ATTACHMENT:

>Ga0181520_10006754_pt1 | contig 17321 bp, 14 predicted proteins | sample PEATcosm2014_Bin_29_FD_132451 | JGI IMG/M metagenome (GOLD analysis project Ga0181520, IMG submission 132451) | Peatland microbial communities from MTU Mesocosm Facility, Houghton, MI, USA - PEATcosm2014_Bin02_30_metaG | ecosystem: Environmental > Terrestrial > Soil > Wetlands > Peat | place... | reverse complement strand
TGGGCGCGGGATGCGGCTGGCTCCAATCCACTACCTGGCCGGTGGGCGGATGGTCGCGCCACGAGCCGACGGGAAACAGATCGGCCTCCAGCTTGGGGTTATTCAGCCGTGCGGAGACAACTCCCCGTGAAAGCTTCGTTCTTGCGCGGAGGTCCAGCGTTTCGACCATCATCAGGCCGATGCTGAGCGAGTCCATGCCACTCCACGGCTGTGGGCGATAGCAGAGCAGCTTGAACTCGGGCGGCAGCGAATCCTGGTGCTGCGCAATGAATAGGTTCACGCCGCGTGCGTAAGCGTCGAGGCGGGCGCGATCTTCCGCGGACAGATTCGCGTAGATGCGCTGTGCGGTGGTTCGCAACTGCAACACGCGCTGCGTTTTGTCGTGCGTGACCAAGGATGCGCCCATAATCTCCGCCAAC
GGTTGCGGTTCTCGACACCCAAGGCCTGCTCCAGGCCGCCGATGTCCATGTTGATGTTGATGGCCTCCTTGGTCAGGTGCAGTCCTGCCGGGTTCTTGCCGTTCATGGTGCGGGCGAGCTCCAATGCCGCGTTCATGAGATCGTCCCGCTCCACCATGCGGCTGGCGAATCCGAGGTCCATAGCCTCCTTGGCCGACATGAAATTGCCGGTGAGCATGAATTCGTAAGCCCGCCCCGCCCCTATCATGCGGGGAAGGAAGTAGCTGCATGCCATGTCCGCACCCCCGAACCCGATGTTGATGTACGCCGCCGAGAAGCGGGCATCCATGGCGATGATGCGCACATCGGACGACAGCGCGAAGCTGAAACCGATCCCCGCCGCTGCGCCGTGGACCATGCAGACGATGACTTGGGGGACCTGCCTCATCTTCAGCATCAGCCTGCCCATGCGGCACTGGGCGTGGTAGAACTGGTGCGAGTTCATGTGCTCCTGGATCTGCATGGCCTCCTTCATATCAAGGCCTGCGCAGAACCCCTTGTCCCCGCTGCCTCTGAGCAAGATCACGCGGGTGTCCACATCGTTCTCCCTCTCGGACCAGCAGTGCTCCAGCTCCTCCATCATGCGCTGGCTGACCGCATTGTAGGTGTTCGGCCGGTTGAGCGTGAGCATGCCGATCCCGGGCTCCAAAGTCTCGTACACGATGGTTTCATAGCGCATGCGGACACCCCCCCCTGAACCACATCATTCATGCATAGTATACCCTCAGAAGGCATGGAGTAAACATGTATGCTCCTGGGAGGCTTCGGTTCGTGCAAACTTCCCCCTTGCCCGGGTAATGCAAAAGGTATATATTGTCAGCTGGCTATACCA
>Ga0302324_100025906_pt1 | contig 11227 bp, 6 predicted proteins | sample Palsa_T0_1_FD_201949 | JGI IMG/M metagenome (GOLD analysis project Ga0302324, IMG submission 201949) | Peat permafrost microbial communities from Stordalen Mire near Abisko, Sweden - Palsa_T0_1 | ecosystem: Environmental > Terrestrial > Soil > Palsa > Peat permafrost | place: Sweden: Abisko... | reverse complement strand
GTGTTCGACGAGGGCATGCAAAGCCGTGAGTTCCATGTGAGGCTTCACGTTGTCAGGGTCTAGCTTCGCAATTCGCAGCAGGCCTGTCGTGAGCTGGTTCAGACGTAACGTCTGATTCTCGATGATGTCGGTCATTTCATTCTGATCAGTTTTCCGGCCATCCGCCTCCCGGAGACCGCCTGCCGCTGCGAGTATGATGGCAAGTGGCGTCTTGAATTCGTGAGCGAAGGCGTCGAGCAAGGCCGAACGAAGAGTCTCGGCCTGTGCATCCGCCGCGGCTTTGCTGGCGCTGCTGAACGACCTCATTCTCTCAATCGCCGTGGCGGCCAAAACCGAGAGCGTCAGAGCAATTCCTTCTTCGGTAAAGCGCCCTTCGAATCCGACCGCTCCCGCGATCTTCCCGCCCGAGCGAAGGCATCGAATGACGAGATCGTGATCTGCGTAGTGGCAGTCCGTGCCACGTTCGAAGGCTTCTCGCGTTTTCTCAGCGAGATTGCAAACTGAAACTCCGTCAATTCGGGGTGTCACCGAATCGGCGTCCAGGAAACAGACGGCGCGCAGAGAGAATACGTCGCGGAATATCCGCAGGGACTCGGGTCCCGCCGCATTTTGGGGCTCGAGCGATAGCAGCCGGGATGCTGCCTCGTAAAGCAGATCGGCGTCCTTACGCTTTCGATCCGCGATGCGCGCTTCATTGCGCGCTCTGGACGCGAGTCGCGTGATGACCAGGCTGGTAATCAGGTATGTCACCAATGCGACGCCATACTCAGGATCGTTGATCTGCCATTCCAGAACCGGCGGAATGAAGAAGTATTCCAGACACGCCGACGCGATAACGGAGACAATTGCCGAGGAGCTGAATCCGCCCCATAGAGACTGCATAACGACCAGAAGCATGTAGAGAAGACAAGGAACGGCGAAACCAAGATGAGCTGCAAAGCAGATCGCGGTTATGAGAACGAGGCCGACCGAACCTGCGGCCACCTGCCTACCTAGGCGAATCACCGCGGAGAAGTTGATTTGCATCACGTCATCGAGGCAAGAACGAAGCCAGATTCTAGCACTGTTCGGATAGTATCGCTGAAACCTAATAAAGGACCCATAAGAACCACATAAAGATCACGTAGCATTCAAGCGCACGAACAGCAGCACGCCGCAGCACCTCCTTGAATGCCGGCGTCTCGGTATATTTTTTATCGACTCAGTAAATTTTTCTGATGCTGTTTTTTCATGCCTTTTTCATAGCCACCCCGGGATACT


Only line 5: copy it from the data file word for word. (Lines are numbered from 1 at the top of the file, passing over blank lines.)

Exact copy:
GTGTTCGACGAGGGCATGCAAAGCCGTGAGTTCCATGTGAGGCTTCACGTTGTCAGGGTCTAGCTTCGCAATTCGCAGCAGGCCTGTCGTGAGCTGGTTCAGACGTAACGTCTGATTCTCGATGATGTCGGTCATTTCATTCTGATCAGTTTTCCGGCCATCCGCCTCCCGGAGACCGCCTGCCGCTGCGAGTATGATGGCAAGTGGCGTCTTGAATTCGTGAGCGAAGGCGTCGAGCAAGGCCGAACGAAGAGTCTCGGCCTGTGCATCCGCCGCGGCTTTGCTGGCGCTGCTGAACGACCTCATTCTCTCAATCGCCGTGGCGGCCAAAACCGAGAGCGTCAGAGCAATTCCTTCTTCGGTAAAGCGCCCTTCGAATCCGACCGCTCCCGCGATCTTCCCGCCCGAGCGAAGGCATCGAATGACGAGATCGTGATCTGCGTAGTGGCAGTCCGTGCCACGTTCGAAGGCTTCTCGCGTTTTCTCAGCGAGATTGCAAACTGAAACTCCGTCAATTCGGGGTGTCACCGAATCGGCGTCCAGGAAACAGACGGCGCGCAGAGAGAATACGTCGCGGAATATCCGCAGGGACTCGGGTCCCGCCGCATTTTGGGGCTCGAGCGATAGCAGCCGGGATGCTGCCTCGTAAAGCAGATCGGCGTCCTTACGCTTTCGATCCGCGATGCGCGCTTCATTGCGCGCTCTGGACGCGAGTCGCGTGATGACCAGGCTGGTAATCAGGTATGTCACCAATGCGACGCCATACTCAGGATCGTTGATCTGCCATTCCAGAACCGGCGGAATGAAGAAGTATTCCAGACACGCCGACGCGATAACGGAGACAATTGCCGAGGAGCTGAATCCGCCCCATAGAGACTGCATAACGACCAGAAGCATGTAGAGAAGACAAGGAACGGCGAAACCAAGATGAGCTGCAAAGCAGATCGCGGTTATGAGAACGAGGCCGACCGAACCTGCGGCCACCTGCCTACCTAGGCGAATCACCGCGGAGAAGTTGATTTGCATCACGTCATCGAGGCAAGAACGAAGCCAGATTCTAGCACTGTTCGGATAGTATCGCTGAAACCTAATAAAGGACCCATAAGAACCACATAAAGATCACGTAGCATTCAAGCGCACGAACAGCAGCACGCCGCAGCACCTCCTTGAATGCCGGCGTCTCGGTATATTTTTTATCGACTCAGTAAATTTTTCTGATGCTGTTTTTTCATGCCTTTTTCATAGCCACCCCGGGATACT